It's well known that facial expressions and body language are useful for gaining an idea of how someone is feeling beyond the words they say. Understanding the connection between physical movements and felt emotions can be particularly useful for market researchers, but it remains unclear how reliable body language cues are. We hear a lot about how certain behaviours give an indication of what a person is thinking or feeling – many believe that a person playing with their hair is an indication of attraction, and that looking upwards and to the right signifies lying, to name a couple.
Body language myths
There are many common beliefs about what we can tell from a person's body language, and not all of them are strictly true. For example, it's not really possible to tell if someone is lying based on their facial expressions alone – but they may give some idea of how the person is feeling while speaking, offering clues as to when they may be concocting a porky. Fear can be clearly identified on a person's face for instance, and a sudden expression of it at the end of a sentence may show that they're afraid of being caught telling an untruth.
A behaviour that definitely doesn't correlate with lying, however, is avoiding eye contact. Many people believe that this is the first thing to look for when trying to tell whether someone is telling the truth, but this is simply not a reliable method. Because eye contact is often seen as a sign of confidence and trustworthiness, some people will deliberately make eye contact to hide a lie, often to the point of overcompensation, knowing that the person they're talking to may be looking out for it.
There are other reasons for looking away from another person's gaze too, such as social awkwardness or anger. In fact, even looking in a certain direction is not necessarily a sign of a lie, despite research suggesting that when someone looks upwards and to the right, they're accessing their imagination and therefore making up an answer.
Crossed arms are another oft-misunderstood social cue. While crossing one's arms may indicate resistance, as many people believe, it can mean many other things besides, including discomfort at a situation, feeling cold or simply finding the most relaxed position while sitting or standing.
Are facial expressions a clear indicator of emotions?
Everyone is different, so the way they express their feelings through body language and facial expressions, whether consciously or unconsciously, may vary. However, there are certain universally-observed phenomena. For instance, researchers have found that there are seven basic emotions that can be categorically identified through facial expressions – anger, contempt, disgust, fear, happiness, sadness and surprise. These seven emotional expressions are common to every culture, although more complex emotions are not so easy to identify.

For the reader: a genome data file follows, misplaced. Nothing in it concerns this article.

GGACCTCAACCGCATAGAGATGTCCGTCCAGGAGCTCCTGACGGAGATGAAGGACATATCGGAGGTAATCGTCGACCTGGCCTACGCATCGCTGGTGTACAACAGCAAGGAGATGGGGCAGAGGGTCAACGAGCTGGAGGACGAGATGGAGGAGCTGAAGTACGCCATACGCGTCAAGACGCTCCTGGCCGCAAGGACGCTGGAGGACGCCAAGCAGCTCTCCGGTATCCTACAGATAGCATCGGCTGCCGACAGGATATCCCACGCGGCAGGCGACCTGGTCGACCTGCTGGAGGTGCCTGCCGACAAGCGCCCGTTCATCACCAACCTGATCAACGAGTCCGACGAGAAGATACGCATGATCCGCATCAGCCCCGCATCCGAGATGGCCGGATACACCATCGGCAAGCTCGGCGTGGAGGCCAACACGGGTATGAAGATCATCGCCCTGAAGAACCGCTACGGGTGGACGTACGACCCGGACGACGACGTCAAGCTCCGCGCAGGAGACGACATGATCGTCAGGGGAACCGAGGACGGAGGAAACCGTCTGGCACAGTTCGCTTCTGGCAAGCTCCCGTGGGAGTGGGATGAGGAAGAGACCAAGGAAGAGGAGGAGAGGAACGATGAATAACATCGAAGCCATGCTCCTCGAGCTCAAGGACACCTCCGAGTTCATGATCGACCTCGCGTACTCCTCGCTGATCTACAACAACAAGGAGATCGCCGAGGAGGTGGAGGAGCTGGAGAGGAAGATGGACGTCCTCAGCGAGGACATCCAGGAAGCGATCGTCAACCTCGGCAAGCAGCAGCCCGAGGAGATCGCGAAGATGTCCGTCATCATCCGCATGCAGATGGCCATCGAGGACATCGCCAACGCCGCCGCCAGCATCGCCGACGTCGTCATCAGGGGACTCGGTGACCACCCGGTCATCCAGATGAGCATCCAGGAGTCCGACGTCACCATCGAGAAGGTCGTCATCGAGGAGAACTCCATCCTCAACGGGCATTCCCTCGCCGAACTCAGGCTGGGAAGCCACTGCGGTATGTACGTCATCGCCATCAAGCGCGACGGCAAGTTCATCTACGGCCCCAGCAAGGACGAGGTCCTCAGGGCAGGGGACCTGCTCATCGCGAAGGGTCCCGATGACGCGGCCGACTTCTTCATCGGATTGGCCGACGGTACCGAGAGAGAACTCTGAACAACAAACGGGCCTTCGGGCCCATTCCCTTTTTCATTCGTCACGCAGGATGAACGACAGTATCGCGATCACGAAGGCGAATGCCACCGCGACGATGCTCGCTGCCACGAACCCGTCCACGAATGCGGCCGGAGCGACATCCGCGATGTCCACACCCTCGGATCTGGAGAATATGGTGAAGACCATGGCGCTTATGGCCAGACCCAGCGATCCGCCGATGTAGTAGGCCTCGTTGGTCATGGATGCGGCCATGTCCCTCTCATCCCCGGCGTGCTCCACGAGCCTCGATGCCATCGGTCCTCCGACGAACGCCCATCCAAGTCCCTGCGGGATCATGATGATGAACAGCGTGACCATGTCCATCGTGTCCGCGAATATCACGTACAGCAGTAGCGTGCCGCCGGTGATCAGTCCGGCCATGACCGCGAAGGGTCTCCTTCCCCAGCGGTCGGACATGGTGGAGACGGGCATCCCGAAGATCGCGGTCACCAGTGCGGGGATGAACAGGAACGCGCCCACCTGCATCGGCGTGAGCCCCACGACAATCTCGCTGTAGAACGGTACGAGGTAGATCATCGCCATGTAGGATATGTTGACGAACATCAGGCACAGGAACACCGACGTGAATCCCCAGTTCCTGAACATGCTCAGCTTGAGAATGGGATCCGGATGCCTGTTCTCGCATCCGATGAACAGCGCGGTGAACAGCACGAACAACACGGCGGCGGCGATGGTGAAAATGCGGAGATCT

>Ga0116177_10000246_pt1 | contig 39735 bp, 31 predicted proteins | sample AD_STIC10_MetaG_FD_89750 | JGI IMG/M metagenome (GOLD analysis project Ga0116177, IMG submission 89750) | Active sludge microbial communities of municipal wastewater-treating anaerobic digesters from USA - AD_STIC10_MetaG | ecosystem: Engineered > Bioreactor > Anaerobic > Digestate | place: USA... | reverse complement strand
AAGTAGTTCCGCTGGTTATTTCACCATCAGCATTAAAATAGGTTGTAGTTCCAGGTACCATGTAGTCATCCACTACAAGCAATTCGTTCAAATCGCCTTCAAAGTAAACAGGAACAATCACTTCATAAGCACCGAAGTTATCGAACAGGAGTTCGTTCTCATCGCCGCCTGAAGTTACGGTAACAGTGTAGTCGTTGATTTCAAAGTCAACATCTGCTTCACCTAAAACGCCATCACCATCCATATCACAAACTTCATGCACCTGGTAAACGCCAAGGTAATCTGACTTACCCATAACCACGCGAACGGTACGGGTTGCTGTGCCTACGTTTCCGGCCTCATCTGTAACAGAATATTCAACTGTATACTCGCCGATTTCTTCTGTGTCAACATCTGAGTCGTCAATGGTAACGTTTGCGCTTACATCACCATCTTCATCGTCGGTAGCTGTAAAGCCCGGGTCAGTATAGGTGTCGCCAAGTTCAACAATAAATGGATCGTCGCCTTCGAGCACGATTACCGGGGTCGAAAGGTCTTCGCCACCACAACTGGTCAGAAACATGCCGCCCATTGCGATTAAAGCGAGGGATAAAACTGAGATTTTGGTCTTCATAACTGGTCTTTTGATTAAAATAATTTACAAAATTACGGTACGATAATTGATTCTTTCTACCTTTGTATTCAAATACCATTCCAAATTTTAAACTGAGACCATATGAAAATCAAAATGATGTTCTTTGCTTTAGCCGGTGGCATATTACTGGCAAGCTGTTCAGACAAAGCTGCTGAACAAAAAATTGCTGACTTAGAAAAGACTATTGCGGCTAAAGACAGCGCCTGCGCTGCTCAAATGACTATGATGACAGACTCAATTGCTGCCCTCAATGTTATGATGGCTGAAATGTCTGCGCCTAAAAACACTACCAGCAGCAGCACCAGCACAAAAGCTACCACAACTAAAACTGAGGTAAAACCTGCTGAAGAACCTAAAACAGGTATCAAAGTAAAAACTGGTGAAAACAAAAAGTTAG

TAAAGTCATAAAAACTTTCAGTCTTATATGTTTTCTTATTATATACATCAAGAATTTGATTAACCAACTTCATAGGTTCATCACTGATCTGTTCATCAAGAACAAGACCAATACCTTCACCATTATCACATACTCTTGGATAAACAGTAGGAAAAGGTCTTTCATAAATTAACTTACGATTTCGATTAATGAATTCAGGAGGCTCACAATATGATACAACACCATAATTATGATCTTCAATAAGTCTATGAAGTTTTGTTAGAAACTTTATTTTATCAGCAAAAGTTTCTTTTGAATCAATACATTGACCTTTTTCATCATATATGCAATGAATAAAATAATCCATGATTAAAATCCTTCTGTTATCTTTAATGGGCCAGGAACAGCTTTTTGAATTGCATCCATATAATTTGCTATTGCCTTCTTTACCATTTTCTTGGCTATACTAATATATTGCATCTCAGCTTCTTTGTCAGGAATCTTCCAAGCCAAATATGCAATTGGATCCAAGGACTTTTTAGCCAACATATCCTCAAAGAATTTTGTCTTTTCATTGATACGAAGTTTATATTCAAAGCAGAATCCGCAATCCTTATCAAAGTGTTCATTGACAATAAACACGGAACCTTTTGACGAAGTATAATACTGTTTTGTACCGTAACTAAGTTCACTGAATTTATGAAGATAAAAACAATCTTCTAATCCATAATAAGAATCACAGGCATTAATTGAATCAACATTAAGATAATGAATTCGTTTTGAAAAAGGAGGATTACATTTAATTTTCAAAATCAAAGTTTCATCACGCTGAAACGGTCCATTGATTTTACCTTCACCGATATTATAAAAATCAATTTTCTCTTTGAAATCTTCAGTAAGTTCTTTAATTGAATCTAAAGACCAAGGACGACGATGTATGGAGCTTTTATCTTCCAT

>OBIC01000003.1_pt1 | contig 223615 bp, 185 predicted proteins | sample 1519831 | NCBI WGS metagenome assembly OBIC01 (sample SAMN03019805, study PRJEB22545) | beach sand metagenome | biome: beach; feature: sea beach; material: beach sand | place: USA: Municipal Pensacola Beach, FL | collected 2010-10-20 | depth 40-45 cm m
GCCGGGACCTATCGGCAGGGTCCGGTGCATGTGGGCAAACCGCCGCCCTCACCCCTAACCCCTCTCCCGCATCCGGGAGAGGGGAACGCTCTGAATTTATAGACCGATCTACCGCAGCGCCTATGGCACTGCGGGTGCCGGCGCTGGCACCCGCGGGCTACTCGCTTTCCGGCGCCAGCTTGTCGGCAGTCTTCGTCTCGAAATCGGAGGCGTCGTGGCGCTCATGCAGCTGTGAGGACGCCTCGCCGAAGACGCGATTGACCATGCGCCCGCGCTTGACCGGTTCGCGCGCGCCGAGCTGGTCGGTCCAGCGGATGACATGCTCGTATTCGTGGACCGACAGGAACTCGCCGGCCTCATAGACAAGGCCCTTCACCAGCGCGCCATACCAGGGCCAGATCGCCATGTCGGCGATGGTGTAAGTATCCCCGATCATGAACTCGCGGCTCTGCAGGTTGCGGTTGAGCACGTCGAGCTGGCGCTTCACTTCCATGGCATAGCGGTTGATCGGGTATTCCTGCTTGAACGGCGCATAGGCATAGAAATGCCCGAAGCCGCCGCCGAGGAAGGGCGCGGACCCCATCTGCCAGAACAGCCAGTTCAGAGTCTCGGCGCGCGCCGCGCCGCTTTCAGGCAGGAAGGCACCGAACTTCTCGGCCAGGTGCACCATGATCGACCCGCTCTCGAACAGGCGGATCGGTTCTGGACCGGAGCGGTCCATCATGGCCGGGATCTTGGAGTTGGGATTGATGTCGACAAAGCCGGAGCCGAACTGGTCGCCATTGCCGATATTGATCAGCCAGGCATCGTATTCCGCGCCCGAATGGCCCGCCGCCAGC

If someone is experiencing two or more emotions simultaneously, or feeling something beyond the seven basic emotions, there may be a lot of variation between the way they express that and the way another person would. New research seeks to use technology to find common expressions of more complex emotions, with one study by the University of Ohio mapping 21 different emotional facial expressions including apparently contradictory ones such as happily disgusted – but there is no consensus as yet as to whether these can be universally applied.
How can we be sure about how someone's feeling?
When it comes to figuring out a person's emotional state based on their facial expressions, technology can help. In market research, it can be useful to observe a respondent's involuntary facial expressions (known as micro-expressions) and body movements in order to tell what they're really thinking. This is easier to do if the research makes use of a video recording of people's responses, as a lot can be missed in a live setting.
Facial emotion analysis, which is used by Plotto's video survey platform to automatically identify and categorise emotions of survey respondents, can give insight into how someone is really feeling, even if the words they say seem to contradict this. It can also provide greater emphasis and passion on key points than would be possible using the words alone.
The use of facial emotion analysis is already taking hold in industries such as gaming, ad testing and health.
When it comes to automatically detecting and categorising body language with relation to felt emotions, there is still some work to be done – given how useful this would be, it could well be the next step in video market research technology.
Photo by Tim Gouw https://unsplash.com/photos/1K9T5YiZ2WU